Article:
HOWTO: Poor man VPN in Debian/Ubuntu with OpenSSH

If you are managing a remote Linux network and you are tired of NATting or two ssh hops to enter a remote server, but OpenVPN poses too much overhead, you can use ssh tunneling to easily create a workstation-to-site VPN.
I’ve tested this with Ubuntu 9.10 Karmic Koala as the workstation and Debian 5.0 Lenny as the server, but it should work identically with older Ubuntu and Debian (both server or workstation).

I’ve been inspired by these two tutorials, although both didn’t work 100% for me, but joining pieces did the trick, so here I am :)

Software prerequisites:

  • Standard Debian or Ubuntu
  • openssh-server on the remote side of the VPN
  • openssh-client on the local side of the VPN (your PC)

Network configuration (as an example)

  • Workstation LAN: 192.168.0.0/24
  • Server LAN: 192.168.10.0/24 on eth1
  • VPN: 10.0.0.0/24
  • Remote server public address: 1.2.3.4 on eth0

First of all, on the workstation generate a dedicated key (it should be a dedicated one cause the server will identify you’re going to bring up a tunnel based on the key you’re using to connect) with

# ssh-keygen -f /root/.ssh/VPNkey -b 2048

Now edit /etc/network/interfaces and create a new stanza like this one (remember to change IP addresses – in bold – according to your personal network configuration)

iface tun0 inet static
# from pre-up to true on the same line
pre-up ssh -i /root/.ssh/VPN -S /var/run/ssh-vpn-tunnel-control -M -f -w 0:0 1.2.3.4 true
pre-up sleep 5
address 10.1.0.2
pointopoint 10.1.0.1
netmask 255.255.255.0
up route add -net 192.168.10.0 netmask 255.255.255.0 gw 10.1.0.1 tun0
post-down ssh -i /root/.ssh/VPN -S /var/run/ssh-vpn-tunnel-control -O exit 1.2.3.4

Just a copuple of notes: address is your VPN local endpoint address (say, your workstation) while pointopoint is the remote VPNaddress (your server), which are the two tunnel’s endpoints.

Now let’s go to the server.

Edit /etc/ssh/sshd_server, add the line
PermitTunnel point-to-point

and restart your sshd instance.
Now edit (or create) /root/.ssh/authorized_keys (remember, we are on the server now, not your workstation) and add a line like

tunnel="0",command="/sbin/ifdown tun0; /sbin/ifup tun0" ssh-rsa HERE IT GOES YOUR VPNkey.pub FROM YOUR WORKSTATION

now edit /etc/network/interfaces and add this stanza:

iface tun0 inet static
address 10.1.0.1
netmask 255.255.255.0
pointopoint 10.1.0.2
post-up /sbin/sysctl -w net.ipv4.ip_forward=1
post-up /sbin/iptables -t nat -A POSTROUTING -s 10.1.0.0/24 -o eth1 -j MASQUERADE
post-down /sbin/iptables -t nat -D POSTROUTING -s 10.1.0.0/24 -o eth1 -j MASQUERADE
post-down /sbin/sysctl -w net.ipv4.ip_forward=0

the post-up and post-down commands enable the network sharing between the VPN server endpoint and the remote LAN (it’s called masquerading), so you can access the remote LAN from your workstation and not only the remote server. Obviously you need to instruct your workstation with a dedicated static route to reach the remote LAN network, and this is the route add -net in your workstation config.

Now, bring up the tunnel on the workstation with
# ifup tun0
and you should be able to reach a remote server on your remote LAN, with traffic secured by OpenSSH encryption.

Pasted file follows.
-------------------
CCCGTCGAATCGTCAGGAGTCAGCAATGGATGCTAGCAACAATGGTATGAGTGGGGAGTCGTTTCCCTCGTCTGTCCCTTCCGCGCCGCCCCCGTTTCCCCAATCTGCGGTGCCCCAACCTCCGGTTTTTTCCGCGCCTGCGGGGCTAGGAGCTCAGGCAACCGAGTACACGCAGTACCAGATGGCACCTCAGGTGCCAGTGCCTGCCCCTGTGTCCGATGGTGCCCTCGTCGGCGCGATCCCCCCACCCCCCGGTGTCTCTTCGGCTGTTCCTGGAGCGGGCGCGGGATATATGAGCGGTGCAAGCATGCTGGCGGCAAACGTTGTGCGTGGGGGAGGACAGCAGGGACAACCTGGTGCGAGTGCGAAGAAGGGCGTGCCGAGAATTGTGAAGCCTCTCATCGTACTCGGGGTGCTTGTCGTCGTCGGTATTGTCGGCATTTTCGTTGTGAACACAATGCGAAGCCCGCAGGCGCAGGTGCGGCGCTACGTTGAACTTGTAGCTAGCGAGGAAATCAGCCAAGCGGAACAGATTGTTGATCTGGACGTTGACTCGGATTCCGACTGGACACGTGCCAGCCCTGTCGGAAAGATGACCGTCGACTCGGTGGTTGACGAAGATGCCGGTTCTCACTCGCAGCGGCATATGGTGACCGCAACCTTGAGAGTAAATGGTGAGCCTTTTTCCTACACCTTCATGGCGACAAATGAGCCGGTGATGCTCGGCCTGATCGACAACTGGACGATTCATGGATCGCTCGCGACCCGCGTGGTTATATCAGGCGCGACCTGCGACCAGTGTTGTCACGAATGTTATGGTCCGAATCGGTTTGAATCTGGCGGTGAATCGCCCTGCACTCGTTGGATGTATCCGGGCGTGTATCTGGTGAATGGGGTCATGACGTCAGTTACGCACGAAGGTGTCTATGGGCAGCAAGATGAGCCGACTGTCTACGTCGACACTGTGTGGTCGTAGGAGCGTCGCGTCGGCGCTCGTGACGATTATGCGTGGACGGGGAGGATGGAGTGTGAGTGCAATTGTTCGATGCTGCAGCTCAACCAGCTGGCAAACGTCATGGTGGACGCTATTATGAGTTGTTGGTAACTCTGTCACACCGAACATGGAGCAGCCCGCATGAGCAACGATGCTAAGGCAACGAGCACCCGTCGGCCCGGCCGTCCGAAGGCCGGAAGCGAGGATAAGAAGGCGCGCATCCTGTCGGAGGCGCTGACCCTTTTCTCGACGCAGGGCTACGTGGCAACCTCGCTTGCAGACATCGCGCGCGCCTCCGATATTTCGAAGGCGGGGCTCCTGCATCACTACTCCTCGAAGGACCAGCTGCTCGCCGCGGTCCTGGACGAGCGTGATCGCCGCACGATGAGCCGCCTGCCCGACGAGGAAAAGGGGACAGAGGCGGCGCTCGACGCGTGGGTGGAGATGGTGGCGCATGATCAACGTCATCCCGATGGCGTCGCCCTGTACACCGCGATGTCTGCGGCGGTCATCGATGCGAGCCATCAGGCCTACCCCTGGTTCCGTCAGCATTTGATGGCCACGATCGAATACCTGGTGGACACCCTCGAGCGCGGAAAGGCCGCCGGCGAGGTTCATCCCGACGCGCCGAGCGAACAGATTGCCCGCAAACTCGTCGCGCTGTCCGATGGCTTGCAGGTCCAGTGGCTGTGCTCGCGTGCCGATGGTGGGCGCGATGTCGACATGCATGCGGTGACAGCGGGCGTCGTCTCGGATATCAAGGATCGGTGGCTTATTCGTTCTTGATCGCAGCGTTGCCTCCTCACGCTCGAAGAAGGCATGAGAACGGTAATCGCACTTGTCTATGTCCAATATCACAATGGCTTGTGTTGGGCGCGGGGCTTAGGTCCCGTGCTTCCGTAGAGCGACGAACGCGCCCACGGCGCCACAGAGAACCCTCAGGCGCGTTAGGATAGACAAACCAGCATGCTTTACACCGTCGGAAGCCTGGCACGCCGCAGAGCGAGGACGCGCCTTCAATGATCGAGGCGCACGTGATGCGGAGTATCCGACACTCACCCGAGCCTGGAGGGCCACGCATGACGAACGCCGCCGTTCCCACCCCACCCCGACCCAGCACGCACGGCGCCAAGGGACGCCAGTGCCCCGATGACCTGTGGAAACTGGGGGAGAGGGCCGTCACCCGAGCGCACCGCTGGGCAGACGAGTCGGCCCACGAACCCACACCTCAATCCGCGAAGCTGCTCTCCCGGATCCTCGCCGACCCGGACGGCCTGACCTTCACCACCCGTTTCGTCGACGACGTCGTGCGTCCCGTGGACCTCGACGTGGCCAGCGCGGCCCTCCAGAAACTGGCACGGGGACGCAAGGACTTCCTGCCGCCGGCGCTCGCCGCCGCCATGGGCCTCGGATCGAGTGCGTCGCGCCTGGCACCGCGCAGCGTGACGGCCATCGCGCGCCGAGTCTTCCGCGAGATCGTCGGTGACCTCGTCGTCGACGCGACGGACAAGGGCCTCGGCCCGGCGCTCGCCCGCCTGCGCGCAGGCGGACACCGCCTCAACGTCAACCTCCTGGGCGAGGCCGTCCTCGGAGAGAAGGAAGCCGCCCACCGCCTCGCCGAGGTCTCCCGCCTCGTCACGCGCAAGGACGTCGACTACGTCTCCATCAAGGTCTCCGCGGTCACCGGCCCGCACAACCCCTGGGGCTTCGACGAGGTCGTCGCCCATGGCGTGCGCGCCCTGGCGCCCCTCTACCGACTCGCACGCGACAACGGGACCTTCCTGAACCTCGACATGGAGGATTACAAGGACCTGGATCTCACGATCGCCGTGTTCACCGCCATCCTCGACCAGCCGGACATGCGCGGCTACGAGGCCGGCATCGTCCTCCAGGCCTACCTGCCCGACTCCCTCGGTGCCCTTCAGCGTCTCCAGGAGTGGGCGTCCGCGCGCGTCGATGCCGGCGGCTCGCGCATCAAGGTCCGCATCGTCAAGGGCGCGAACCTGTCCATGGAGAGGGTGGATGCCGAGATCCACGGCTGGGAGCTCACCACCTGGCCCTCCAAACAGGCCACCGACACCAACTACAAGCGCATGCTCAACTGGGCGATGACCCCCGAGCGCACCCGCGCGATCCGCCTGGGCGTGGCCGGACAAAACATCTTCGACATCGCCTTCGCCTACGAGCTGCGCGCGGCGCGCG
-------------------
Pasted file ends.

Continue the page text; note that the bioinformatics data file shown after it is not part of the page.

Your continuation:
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HOWTO: Ethernet bonding in Debian Lenny

In an older post I explained how to create a bond interface in Debian Etch… now, this doesn’t work anymore due to some changes in Lenny.

So, long story short, first of all, install ifenslave

# apt-get install ifenslave-2.6

edit /etc/network/interfaces and add the bond0 config:

auto bond0
iface bond0 inet static
address 192.168.1.2
netmask 255.255.255.0
network 192.168.1.0
broadcast 192.168.1.255
gateway 192.168.1.1
# dns-* options are implemented by the resolvconf package, if installed
dns-nameservers 192.168.1.1
up /sbin/ifenslave bond0 eth0 eth1
down /sbin/ifenslave -d bond0 eth0 eth1

now edit /etc/modprobe.d/arch/x86_64 (change the filename depending on your architecture) and add these lines


alias bond0 bonding
options bonding mode=1 miimon=100 downdelay=200 updelay=200

Brief explanation:

  • miimon N: check if the active interface(s) is alive every N milliseconds
  • downdelay N: wait N milliseconds after a detected link failure to consider the link down
  • updelay N: wait N milliseconds after a detected link restoration to consider the link up
  • mode N: 1 means master/slave configuration, so there’s only one active master. If this link fails, then slave is used.

For a more complete description of all the possible parameters, refer to Linux Documentation/networking/bonding.txt

After this, you can restart networking or reboot if you are working remotely and it should work without a problem. It did for me :)

mii-tool is deprecated, use ethtool

Title says it all. If you want to check (or set) your ethernet NIC configuration or status in Linux, people used to use mii-tools. But there’s a lot more powerful and modern tool that obsoletes it: ethtool
You can install it with your favourite package manager, if it’s not already present in your system.
In Debian/Ubuntu, you can issue
# aptitude install ethtool

Here it is an example:


# ethtool eth0
Settings for eth0:
Supported ports: [ TP ]
Supported link modes: 10baseT/Half 10baseT/Full
100baseT/Half 100baseT/Full
1000baseT/Half 1000baseT/Full
Supports auto-negotiation: Yes
Advertised link modes: 10baseT/Half 10baseT/Full
100baseT/Half 100baseT/Full
1000baseT/Half 1000baseT/Full
Advertised auto-negotiation: Yes
Speed: 100Mb/s
Duplex: Full
Port: Twisted Pair
PHYAD: 1
Transceiver: internal
Auto-negotiation: on
Supports Wake-on: g
Wake-on: d
Current message level: 0x000000ff (255)
Link detected: yes